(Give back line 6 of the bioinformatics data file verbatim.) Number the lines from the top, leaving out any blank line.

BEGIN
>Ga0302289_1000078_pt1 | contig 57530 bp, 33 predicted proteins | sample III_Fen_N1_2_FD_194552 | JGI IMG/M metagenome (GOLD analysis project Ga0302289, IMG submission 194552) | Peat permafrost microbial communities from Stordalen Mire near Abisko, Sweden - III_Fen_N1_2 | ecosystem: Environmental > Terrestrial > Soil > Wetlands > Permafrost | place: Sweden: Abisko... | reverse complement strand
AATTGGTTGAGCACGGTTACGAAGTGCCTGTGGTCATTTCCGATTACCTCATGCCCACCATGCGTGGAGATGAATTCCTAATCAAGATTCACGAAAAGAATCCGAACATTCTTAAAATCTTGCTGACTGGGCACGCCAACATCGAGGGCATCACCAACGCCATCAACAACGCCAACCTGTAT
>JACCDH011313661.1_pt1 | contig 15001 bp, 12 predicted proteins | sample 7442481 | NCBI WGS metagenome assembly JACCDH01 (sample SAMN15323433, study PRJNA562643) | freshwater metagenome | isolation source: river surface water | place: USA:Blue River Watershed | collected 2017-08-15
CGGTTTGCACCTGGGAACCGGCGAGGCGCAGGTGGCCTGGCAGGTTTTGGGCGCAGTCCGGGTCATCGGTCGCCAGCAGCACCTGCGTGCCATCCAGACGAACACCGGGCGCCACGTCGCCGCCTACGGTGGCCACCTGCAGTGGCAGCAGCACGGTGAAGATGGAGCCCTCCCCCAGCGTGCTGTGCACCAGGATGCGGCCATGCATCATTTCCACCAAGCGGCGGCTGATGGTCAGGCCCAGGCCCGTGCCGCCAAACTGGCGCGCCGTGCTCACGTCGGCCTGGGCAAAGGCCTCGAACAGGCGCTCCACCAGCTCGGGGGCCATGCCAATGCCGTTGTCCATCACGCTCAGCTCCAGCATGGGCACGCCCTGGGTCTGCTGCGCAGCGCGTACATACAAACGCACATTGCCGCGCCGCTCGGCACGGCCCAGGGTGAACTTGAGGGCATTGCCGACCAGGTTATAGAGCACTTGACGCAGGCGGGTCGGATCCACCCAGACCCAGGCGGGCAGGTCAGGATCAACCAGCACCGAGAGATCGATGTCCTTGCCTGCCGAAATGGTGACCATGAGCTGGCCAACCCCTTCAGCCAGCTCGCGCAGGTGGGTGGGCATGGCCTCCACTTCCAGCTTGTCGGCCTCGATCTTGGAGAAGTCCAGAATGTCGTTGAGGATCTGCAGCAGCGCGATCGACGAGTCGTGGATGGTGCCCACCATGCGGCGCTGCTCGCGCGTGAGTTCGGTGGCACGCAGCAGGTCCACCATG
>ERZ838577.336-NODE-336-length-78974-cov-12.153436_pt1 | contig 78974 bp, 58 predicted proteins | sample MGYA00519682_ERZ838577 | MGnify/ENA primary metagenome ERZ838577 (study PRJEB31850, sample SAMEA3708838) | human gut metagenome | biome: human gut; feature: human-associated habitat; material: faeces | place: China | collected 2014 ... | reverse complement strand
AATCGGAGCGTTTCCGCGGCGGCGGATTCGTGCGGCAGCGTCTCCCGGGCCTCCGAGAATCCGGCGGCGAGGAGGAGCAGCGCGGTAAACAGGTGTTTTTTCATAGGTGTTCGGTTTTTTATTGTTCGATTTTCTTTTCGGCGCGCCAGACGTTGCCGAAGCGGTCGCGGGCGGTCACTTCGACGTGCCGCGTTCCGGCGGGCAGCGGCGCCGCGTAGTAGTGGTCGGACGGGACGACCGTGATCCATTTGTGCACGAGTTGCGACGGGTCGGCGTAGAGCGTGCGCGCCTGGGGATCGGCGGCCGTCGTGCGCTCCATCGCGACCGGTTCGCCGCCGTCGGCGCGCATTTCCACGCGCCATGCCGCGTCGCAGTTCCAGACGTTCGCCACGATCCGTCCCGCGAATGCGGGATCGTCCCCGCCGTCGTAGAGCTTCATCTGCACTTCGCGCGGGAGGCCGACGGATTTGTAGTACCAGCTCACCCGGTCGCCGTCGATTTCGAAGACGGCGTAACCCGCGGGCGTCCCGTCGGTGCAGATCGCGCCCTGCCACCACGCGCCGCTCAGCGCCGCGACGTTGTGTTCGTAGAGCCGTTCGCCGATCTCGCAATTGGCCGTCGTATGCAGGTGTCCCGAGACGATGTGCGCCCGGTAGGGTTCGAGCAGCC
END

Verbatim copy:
AATCGGAGCGTTTCCGCGGCGGCGGATTCGTGCGGCAGCGTCTCCCGGGCCTCCGAGAATCCGGCGGCGAGGAGGAGCAGCGCGGTAAACAGGTGTTTTTTCATAGGTGTTCGGTTTTTTATTGTTCGATTTTCTTTTCGGCGCGCCAGACGTTGCCGAAGCGGTCGCGGGCGGTCACTTCGACGTGCCGCGTTCCGGCGGGCAGCGGCGCCGCGTAGTAGTGGTCGGACGGGACGACCGTGATCCATTTGTGCACGAGTTGCGACGGGTCGGCGTAGAGCGTGCGCGCCTGGGGATCGGCGGCCGTCGTGCGCTCCATCGCGACCGGTTCGCCGCCGTCGGCGCGCATTTCCACGCGCCATGCCGCGTCGCAGTTCCAGACGTTCGCCACGATCCGTCCCGCGAATGCGGGATCGTCCCCGCCGTCGTAGAGCTTCATCTGCACTTCGCGCGGGAGGCCGACGGATTTGTAGTACCAGCTCACCCGGTCGCCGTCGATTTCGAAGACGGCGTAACCCGCGGGCGTCCCGTCGGTGCAGATCGCGCCCTGCCACCACGCGCCGCTCAGCGCCGCGACGTTGTGTTCGTAGAGCCGTTCGCCGATCTCGCAATTGGCCGTCGTATGCAGGTGTCCCGAGACGATGTGCGCCCGGTAGGGTTCGAGCAGCC